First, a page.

My tip for next year is Michael Robotham's SHATTER pubished in UK February 2008 by Sphere. It's gone through a few title changes - Shattered Angels and The Sleep of Reason until settling on, at least in the UK, Shatter (unfortunately this reminds me of the 1974 Hammer Film starring Peter Cushing and Stuart Whitman) I thoroughly enjoyed The Night Ferry but Shatter is far and away his best title to date. I'm over half-way through it at the moment and it's superb, powerful stuff. Here's a taster and if this doesn't grab you, then I don't know what will ....

There is a moment when all hope disappears, all pride is gone, all expectation, all faith, all desire. I own that moment. It belongs to me. That’s when I hear the sound.’
‘What sound?’
‘The sound of a mind breaking. It’s not a loud crack like when bones shatter or a spine fractures or a skull collapses. And it’s not something soft and wet like a heart breaking. It’s a sound that makes you wonder how much pain a person can endure; a sound that shatters memories and lets the past leak into the present; a sound so high that only the hounds of hell can hear it.
‘Can you hear it?’
‘Someone is curled up in a tiny ball crying softly into an endless night.

If you want to read more you can download a sample pdf from Michael's website:

Macmillan calls time on Pan Bookshop & Bond is Back

ONE OF LONDON'S most iconic bookshops, the Pan Bookshop in Fulham Road, is to close in January after 32 years trading. Parent company Macmillan cites “tough market conditions and a decline in the overall trading of independent bookshops”, as well as its position in one of the capital's most expensive high street locations.
Macmillan is in discussions with a potential new tenant and is in consultation with Manager Julian Rafot and his staff of eight full-time booksellers, who are supplemented by seven part-time assistants. One staffer, Kaaron Ramus, has been there for 20 years and Rafot for five years. Veteran bookseller Geoffrey Bailey, who works at the shop part-time and former manager of Crime In Store and Crime On Store, told Publishing News: “It's a great shock to us all. It is going to be particularly devastating for our customers, who are all local regulars and have been coming here for many years.” The shop has several high profile customers, including Jeremy Paxman, Simon Sebag Montefiore, Hugh Grant and Jemima Khan. Geoffrey can glean some consolation in being appointed an incoming judge for the CWA Ellis Peters Historical Crime Awards.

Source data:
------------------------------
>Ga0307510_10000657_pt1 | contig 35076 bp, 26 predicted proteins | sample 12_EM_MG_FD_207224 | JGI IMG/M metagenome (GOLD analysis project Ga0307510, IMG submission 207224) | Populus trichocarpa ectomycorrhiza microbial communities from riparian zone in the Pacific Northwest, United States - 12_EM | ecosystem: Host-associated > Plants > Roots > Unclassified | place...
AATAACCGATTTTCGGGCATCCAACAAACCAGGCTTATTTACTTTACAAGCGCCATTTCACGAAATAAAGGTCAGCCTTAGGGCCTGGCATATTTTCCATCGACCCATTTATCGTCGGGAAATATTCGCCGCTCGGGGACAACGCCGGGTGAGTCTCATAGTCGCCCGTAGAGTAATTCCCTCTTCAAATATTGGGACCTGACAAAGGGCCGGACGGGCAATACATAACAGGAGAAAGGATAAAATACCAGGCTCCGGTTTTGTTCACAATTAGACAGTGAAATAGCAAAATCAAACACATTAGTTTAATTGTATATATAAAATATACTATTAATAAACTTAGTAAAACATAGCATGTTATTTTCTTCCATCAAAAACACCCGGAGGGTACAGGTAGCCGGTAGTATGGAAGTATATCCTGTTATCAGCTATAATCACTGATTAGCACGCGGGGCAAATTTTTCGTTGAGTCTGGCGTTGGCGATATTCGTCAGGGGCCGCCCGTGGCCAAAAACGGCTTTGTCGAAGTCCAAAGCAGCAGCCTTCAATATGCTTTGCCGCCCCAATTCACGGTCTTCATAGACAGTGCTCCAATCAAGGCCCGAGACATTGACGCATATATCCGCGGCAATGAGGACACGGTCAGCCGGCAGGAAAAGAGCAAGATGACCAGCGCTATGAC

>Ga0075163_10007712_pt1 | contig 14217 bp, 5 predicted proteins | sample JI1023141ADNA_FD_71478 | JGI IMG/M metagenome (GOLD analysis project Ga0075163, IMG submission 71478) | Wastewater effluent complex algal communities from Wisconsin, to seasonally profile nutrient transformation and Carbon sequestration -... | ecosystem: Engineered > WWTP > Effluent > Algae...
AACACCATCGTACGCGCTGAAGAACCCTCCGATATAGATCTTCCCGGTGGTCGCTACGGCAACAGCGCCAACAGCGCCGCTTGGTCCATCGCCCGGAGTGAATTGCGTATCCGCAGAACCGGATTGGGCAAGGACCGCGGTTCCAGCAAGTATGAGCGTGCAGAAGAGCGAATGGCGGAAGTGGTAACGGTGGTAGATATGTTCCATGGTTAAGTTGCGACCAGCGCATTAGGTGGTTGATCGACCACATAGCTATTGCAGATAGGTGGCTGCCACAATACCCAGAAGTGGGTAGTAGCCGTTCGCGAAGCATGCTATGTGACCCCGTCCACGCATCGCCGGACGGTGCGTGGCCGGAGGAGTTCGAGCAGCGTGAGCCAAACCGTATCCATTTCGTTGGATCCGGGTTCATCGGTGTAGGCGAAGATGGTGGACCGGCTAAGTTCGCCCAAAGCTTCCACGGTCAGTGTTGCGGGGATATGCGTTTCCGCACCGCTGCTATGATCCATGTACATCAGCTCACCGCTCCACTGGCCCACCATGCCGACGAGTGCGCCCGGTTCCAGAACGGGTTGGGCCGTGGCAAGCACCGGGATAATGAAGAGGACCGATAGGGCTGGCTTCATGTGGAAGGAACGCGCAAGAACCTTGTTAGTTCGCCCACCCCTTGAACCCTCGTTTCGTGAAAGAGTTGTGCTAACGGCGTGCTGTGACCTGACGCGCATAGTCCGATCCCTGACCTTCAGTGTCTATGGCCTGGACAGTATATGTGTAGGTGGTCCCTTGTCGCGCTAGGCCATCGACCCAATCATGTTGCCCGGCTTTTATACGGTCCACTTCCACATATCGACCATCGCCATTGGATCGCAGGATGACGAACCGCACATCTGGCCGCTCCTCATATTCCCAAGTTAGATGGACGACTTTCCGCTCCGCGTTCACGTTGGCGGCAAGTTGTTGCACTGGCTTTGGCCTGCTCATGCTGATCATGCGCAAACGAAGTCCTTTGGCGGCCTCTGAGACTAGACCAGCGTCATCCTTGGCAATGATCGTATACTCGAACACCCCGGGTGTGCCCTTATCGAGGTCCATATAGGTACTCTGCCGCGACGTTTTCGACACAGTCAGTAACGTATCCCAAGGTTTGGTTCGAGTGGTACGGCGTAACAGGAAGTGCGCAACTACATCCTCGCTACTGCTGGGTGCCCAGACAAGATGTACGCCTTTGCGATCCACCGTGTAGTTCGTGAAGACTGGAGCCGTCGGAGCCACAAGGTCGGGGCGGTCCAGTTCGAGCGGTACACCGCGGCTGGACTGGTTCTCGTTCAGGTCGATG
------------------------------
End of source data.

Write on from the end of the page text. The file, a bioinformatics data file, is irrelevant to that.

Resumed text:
Geoffrey Bailey and literary agent, Jane Conway Gordon

There are rumours going around that Daniel Craig as been seen in London this week, and also at Pinewood Studios, where Bond 22 will be filmed.
According to reports, Craig is there to view screentests of potential actresses who could star opposite him in the 22nd James Bond film, which starts shooting in January. Media in Brazil claim Cleo Pires is the favourite to land the lead female role, but there are reportedly five others in contention, including Israeli actress Moran Atias. Dame Judi Dench (M) and Giancarlo Giannini (Mathis) will also reprise their roles. The screenplay has been written by Paul Haggis, based on a first draft screenplay developed by regular scribes Neal Purvis & Robert Wade. The story will be a direct continuation of the events of Casino Royale. Composer David Arnold is to score again and, if rumours be true, Kylie Minogue will sing the main theme. Craig also admits that he would love to appear on UK TV serial Heartbeat (created by Nicholas Rhea from his Constable series of books), as his Mum loves it and it would be a thrill to do. Heartbeat is set in the 1960s, in the fictional Yorkshire town of Aidensfield. The first seasons focus on the lives of London policeman Nick Rowan, who moves to the village with his doctor wife Kate.

Thursday, 15 November 2007

3 more Alex Rider books

By Mike Collett-White
LONDON (Reuters) - The author of the hit Alex Rider kids' spy series says there are probably three more books to follow the seventh instalment just published, but hopes of a movie franchise may have been dashed after just one film.
"Snakehead", the latest Alex Rider adventure, follows the 14-year-old super-spy on a treacherous mission to infiltrate ruthless gangs smuggling weapons, drugs and people across Southeast Asia.
In what Anthony Horowitz calls "the most scary chapter I've ever written", Alex is imprisoned at a centre where his body parts are to be removed for transplants.
"What makes it so horrible is the fact that people involved are so charming -- not my usual comical villains, but quite monstrous," Horowitz said in a telephone interview. "It is a very dark chapter."